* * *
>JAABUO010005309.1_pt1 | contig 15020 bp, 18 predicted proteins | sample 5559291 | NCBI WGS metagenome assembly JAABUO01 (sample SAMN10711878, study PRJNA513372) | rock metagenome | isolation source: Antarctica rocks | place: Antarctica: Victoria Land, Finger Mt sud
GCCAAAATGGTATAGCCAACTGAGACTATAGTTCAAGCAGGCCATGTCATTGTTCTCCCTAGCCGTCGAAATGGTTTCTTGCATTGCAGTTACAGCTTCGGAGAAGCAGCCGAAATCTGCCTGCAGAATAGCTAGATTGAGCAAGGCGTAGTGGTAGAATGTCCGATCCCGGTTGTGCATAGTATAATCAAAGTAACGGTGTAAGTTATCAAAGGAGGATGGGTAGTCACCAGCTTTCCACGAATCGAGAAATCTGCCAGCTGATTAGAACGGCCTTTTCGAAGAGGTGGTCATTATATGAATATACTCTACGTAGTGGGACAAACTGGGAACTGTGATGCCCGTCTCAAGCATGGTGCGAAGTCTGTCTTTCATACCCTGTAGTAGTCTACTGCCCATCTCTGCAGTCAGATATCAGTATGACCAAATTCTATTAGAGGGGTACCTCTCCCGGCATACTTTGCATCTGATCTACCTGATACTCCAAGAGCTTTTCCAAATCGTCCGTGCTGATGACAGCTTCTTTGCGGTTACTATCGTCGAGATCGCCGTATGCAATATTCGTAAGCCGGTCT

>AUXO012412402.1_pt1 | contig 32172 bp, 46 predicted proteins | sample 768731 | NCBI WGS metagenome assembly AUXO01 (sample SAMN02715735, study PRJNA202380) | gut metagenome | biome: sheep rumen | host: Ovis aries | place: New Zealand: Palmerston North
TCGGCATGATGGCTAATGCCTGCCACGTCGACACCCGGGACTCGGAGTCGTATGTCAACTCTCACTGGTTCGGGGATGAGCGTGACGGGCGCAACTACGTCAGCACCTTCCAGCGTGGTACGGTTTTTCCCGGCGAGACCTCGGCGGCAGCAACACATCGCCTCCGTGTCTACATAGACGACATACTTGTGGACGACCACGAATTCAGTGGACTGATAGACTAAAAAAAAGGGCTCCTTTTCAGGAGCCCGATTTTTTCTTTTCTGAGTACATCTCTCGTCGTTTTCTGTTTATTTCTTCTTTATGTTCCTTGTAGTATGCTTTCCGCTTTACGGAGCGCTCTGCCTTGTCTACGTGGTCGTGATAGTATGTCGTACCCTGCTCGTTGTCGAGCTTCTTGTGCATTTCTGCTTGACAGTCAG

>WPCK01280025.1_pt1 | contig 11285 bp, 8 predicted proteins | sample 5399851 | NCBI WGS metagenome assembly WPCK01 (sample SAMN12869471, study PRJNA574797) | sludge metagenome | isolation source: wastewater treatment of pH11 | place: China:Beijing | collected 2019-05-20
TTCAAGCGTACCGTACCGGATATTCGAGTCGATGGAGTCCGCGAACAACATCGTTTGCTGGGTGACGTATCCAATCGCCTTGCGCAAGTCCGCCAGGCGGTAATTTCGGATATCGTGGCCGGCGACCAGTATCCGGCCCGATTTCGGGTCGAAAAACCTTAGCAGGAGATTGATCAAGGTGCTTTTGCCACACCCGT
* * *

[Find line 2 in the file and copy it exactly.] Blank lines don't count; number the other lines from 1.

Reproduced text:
GCCAAAATGGTATAGCCAACTGAGACTATAGTTCAAGCAGGCCATGTCATTGTTCTCCCTAGCCGTCGAAATGGTTTCTTGCATTGCAGTTACAGCTTCGGAGAAGCAGCCGAAATCTGCCTGCAGAATAGCTAGATTGAGCAAGGCGTAGTGGTAGAATGTCCGATCCCGGTTGTGCATAGTATAATCAAAGTAACGGTGTAAGTTATCAAAGGAGGATGGGTAGTCACCAGCTTTCCACGAATCGAGAAATCTGCCAGCTGATTAGAACGGCCTTTTCGAAGAGGTGGTCATTATATGAATATACTCTACGTAGTGGGACAAACTGGGAACTGTGATGCCCGTCTCAAGCATGGTGCGAAGTCTGTCTTTCATACCCTGTAGTAGTCTACTGCCCATCTCTGCAGTCAGATATCAGTATGACCAAATTCTATTAGAGGGGTACCTCTCCCGGCATACTTTGCATCTGATCTACCTGATACTCCAAGAGCTTTTCCAAATCGTCCGTGCTGATGACAGCTTCTTTGCGGTTACTATCGTCGAGATCGCCGTATGCAATATTCGTAAGCCGGTCT